It dawns on me that I am going to have a hard time keeping pace with Bill for the entire 13.1 miles, and as I momentarily slow down at the Mile 6 aid station to grab an orange slice, I see Bill run on with seemingly boundless energy. I’m now on my own. Thankfully, the course is well marked and the aid stations plentiful. Every single person throughout the race is kind and supportive.

A beautiful aspect of running is the opportunity for clear-minded contemplation – the chance to really sort some important things out. Here’s a sample of topics I ponder: (1) I wish I knew how to work on cars better. (2) Are big dogs better pets than small dogs or vice-versa? (3) I’d like to belong to a country club, but I would never pay the dues. (4) What food do I like more: Chinese or Mexican? (5) How can it be that not one person who has “spotted” Bigfoot has had a decent camera handy? Hey, I never claimed to be a genius!

We cross the River Raisin over the Macomb Street Bridge and enter neighborhoods lined with houses. Some streets have modest homes and others have expensive ones, but all are well-maintained and reflect pride of ownership. I think about my Dad reading these meters and greeting folks with his ready smile and a positive word. Over 39 years with Edison, he got to know “everyone” in Monroe and established friendships with many, including Elizabeth Upham McWebb (“Little Brown Bear” book series) and Vern J. Sneider (“Teahouse of the August Moon“).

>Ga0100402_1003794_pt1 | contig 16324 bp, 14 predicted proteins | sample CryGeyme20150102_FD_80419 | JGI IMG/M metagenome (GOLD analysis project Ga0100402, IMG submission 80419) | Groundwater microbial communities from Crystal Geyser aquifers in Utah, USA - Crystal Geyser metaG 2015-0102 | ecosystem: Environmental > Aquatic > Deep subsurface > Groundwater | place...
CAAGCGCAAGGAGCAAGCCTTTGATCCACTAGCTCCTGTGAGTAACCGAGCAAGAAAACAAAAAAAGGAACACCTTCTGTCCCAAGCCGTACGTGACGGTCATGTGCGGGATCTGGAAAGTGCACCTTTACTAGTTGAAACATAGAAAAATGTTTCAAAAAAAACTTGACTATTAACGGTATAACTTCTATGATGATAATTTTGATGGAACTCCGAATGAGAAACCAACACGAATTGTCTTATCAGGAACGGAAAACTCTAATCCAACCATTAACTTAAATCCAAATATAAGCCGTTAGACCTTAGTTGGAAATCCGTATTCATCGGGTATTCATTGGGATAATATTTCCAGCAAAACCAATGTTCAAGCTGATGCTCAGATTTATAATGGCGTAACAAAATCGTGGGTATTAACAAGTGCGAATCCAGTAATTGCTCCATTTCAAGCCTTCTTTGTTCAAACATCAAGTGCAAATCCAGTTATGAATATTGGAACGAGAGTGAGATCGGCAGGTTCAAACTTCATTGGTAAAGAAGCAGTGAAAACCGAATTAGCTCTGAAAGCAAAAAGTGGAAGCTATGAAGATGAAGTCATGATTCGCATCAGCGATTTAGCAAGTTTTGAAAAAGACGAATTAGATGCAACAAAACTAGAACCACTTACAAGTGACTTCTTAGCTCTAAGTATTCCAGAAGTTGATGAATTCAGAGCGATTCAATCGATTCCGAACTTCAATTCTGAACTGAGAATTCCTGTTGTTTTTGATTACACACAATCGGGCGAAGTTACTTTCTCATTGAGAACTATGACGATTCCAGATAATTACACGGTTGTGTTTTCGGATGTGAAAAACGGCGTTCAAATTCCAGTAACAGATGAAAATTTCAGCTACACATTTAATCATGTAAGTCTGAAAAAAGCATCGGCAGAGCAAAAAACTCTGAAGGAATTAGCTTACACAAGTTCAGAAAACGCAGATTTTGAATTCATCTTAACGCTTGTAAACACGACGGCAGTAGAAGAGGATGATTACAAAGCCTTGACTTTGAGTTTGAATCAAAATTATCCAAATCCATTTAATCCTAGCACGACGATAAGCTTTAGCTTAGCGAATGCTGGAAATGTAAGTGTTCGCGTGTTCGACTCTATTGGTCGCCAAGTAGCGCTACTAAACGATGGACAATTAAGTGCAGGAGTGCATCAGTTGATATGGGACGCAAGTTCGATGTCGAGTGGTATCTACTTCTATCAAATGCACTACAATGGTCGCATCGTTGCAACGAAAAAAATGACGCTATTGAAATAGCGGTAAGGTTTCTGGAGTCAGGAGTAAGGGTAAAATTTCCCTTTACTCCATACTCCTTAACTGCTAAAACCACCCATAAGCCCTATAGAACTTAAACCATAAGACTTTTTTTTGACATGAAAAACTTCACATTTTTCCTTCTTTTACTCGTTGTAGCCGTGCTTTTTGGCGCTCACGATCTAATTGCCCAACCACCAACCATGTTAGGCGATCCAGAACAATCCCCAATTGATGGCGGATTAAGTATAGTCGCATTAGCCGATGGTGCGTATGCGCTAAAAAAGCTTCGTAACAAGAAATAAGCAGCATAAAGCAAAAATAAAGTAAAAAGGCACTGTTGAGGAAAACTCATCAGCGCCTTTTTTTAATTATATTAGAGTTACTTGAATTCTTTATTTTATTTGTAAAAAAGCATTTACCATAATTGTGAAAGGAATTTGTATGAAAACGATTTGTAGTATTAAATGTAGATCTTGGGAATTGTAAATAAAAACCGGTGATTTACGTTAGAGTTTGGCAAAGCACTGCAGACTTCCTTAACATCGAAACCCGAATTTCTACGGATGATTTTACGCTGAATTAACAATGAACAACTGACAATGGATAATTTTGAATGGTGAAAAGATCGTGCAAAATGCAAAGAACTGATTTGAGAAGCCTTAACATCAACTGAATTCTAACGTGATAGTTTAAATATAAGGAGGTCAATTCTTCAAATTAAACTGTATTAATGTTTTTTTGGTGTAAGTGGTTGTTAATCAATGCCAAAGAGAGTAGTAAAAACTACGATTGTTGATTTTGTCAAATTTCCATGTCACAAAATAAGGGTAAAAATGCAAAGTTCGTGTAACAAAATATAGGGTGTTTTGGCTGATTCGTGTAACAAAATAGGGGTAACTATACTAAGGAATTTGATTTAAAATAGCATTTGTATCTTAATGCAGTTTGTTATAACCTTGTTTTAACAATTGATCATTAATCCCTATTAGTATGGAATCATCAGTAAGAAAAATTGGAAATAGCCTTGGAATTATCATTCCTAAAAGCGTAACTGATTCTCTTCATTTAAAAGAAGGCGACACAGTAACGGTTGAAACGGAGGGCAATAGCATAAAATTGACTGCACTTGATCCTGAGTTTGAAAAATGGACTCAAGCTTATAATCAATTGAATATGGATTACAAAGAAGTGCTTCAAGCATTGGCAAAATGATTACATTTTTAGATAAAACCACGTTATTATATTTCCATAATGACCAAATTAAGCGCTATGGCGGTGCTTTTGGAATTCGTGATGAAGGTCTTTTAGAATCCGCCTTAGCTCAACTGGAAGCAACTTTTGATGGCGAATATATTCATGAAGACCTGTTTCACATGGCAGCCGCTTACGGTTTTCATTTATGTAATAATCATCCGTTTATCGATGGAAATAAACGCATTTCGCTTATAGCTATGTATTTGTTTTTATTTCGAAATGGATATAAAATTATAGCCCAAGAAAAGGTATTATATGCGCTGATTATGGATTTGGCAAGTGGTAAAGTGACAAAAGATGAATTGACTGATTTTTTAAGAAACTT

River Raisin near Veterans Park in Monroe, MI. French settlers  called it “La Rivière aux Raisins” because of the abundance of wild grapes along its shores. Picture taken during a training run.


I see my son, Joseph, on my return across the Macomb Street Bridge, so, in order to look macho,  I straighten up and quicken my pace. I don’t want him to think the Old Man is losing his edge. I give him a high-five. At about mile 10 I start really feeling it, and my pace drops to about 8’10” per mile. The return up Hull Road becomes a grudge match between myself and increasing fatigue. I put my head down and slug it out. A fellow runner about my age passes me, and we express brief words of support. I can tell he’s feeling it too. Time to suck it up, cupcakes!